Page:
Doug Burgum knocks Biden's 'wrong direction' for US, weighs in on Trump but won't say his name

The North Dakota governor launched his presidential bid last week.

June 12, 2023, 5:56 PM

After announcing his presidential bid last week, North Dakota Gov. Doug Burgum appeared on "GMA3" on Monday where he criticized the Biden administration, touted the importance of "innovation, not regulation" -- and briefly addressed Donald Trump's unprecedented second indictment.

Burgum, who has been campaigning in Iowa and New Hampshire, said on "GMA3" that he's running for the White House because "the Biden administration has been 180 degrees in the wrong direction." The governor, though popular in his own state, enters the national stage lesser known than competitors like the former president or Florida Gov. Ron DeSantis.

A former software executive, Burgum reiterated the three pillars of his platform: the economy, energy and national security.

"The reason we wanted to run for president is simple. We think there's an opportunity with the federal government focusing on what the federal government is supposed to do ... improve the lives of every American," he said.

"The economy, inflation, taxes, spending" are "issues that we know that are important to most Americans," he said, as is security at home and abroad.

"The world right now is growing increasingly unstable," he said. "I never thought I'd tell my kids that we might be looking at World War III. But national security, border security: These are issues that are of great importance."

Burgum was also asked about his thoughts on artificial intelligence, given his background. He said the U.S. must continue to focus on it, since innovating will be key.

"Technology is changing every job, every company in every industry, at a very rapid pace," he said, later adding, "Anybody that says that we ought to stop developing AI would be like saying back during the 1980s that we should stop trying to win the nuclear arms race against Russia. This is going to be an important tool. America has the lead. We've got to continue to fight for the lead."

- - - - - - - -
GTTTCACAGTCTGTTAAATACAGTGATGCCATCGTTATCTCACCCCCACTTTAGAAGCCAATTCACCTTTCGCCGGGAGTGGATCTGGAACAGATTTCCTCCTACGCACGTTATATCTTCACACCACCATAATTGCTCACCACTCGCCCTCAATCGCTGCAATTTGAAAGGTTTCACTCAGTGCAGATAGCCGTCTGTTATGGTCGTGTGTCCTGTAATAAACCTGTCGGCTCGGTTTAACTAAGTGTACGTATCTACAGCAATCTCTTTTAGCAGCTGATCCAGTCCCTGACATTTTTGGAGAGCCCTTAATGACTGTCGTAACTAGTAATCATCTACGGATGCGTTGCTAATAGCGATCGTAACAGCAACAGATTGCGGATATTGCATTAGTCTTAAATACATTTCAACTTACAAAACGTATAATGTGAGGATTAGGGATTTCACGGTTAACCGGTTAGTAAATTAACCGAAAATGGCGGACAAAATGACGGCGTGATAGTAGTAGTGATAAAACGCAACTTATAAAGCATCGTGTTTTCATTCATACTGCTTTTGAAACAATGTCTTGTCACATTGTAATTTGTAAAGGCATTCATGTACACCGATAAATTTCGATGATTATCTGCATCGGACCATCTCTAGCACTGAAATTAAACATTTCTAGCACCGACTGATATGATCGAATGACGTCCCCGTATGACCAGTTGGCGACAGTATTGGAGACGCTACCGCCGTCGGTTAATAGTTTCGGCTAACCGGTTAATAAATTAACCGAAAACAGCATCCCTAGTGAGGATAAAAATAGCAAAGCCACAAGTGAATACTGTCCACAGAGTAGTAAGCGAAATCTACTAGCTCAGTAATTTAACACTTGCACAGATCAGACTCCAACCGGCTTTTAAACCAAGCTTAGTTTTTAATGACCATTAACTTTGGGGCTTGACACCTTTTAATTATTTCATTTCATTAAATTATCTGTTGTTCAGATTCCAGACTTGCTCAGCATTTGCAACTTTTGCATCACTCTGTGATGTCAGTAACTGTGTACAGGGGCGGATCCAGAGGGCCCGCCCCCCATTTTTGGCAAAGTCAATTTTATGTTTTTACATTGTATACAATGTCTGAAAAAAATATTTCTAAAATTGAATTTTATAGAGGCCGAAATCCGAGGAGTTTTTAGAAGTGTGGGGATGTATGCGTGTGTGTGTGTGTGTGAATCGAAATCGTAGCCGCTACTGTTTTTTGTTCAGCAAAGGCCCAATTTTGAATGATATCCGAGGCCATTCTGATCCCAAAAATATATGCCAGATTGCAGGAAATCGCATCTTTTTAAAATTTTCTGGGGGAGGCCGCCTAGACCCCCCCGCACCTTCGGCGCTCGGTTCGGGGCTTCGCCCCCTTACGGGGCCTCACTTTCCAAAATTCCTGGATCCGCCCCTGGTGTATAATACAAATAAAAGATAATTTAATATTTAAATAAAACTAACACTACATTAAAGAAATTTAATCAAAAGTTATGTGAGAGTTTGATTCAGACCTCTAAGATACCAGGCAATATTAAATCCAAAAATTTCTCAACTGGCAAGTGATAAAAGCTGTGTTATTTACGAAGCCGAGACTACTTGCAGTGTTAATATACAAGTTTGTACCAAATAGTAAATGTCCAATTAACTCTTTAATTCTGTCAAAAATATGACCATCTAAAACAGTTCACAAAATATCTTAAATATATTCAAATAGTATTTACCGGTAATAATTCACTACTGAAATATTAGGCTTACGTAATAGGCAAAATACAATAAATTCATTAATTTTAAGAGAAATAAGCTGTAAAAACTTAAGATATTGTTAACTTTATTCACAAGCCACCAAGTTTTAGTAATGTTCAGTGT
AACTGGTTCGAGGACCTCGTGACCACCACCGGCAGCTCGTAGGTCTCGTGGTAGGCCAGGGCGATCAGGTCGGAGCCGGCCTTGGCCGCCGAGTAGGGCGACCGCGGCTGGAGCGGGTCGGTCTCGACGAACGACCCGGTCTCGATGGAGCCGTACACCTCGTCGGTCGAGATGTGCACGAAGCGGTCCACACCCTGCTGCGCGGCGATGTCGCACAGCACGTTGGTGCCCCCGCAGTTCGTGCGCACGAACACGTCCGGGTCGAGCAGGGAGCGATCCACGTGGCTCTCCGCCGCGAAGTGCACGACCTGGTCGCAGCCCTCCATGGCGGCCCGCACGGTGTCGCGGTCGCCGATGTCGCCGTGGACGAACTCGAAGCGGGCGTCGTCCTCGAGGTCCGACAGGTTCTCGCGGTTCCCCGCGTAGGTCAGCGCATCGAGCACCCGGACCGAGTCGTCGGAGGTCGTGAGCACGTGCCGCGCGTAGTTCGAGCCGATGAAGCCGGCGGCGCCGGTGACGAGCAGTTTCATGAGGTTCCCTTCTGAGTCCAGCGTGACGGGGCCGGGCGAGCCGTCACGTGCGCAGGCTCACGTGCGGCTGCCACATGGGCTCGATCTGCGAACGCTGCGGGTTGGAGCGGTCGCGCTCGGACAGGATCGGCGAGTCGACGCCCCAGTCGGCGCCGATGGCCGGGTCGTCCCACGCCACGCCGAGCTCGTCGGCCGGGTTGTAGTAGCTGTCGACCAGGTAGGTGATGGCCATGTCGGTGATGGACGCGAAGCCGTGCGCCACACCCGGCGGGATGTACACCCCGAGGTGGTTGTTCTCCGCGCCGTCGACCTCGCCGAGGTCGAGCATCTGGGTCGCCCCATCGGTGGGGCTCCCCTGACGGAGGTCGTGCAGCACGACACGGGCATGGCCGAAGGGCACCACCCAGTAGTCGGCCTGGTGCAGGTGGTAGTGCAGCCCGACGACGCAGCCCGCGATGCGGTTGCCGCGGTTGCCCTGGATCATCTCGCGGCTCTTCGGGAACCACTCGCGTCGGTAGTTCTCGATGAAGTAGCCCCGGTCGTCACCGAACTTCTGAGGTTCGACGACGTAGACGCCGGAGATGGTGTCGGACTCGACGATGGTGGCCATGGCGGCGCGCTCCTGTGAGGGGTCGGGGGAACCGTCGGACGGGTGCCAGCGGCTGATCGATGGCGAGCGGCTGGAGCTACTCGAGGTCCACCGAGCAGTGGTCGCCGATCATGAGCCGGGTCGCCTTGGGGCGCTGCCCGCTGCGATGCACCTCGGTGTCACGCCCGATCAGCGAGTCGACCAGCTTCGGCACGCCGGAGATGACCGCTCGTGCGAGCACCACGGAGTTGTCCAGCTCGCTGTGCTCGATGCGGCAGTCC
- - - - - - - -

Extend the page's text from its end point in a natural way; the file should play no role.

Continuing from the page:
When pressed on the Republican primary front-runner, former President Trump, Burgum again stayed cleared of specifically saying his name. The governor has yet to say Trump's name since his campaign launch on Wednesday in Fargo, North Dakota.

However, Burgum did say he would "support whoever the Republican candidate is going forward in 2024" and, like other Republicans, suggested conservative voters think Trump's 37-count federal indictment is unfair.

North Dakota Governor Doug Burgum reacts during an event for announcing he enters the 2024 presidential race, joining a growing field of candidates hoping to topple Donald Trump and secure the Republican nomination, in Fargo, N.D. June 7, 2023.
Dan Koeck/Reuters

"One thing I can tell you from talking to the voters [is] that people are very concerned about a double standard in this country," Burgum said. "They're concerned that if we have lost trust in our institutions, if we don't believe that the [Department of Justice] is going to enforce the laws equally between the two political parties, that's even more serious than the charges themselves."

Trump has been charged in Florida with willful retention of national defense information and conspiracy to obstruct justice, among other counts, and will be arraigned on Tuesday. He has said he is innocent.

Prosecutors outlined in Trump's indictment how he allegedly held onto government secrets after his presidency and resisted efforts to return them -- while sometimes sharing that sensitive information with people not authorized to see it.

Burgum previously told WMUR's Arielle Mitropoulos during a campaign stop in New Hampshire: "It's great that we live in a country where people are innocent until they're proven guilty so the courts can play that out."

He declined then to say whether he thought Trump should drop out of the race, saying he believes that should be left up to the voters.

Burgum is so far polling at the bottom of the GOP field, but he told WMUR that he has always come from behind.

"When you start out, you start out by just saying, 'Hey, we got to focus on making sure people know who we are'. And that's what we're going to be doing is working hard to get out across Iowa and New Hampshire and make sure people understand our story and the issues that we're talking about," he said.

In a bid for more name recognition in those early nominating states, Burgum has made his first TV and radio candidate ad buy, spending more than $3 million in the Iowa and New Hampshire TV markets over the next few weeks, according to his campaign.

In one new ad released this week, Burgum describes his agenda with three action items: "First, fix this crazy economy. Second, unleash American energy production. Third, rebuild the military to win the cold war with China."

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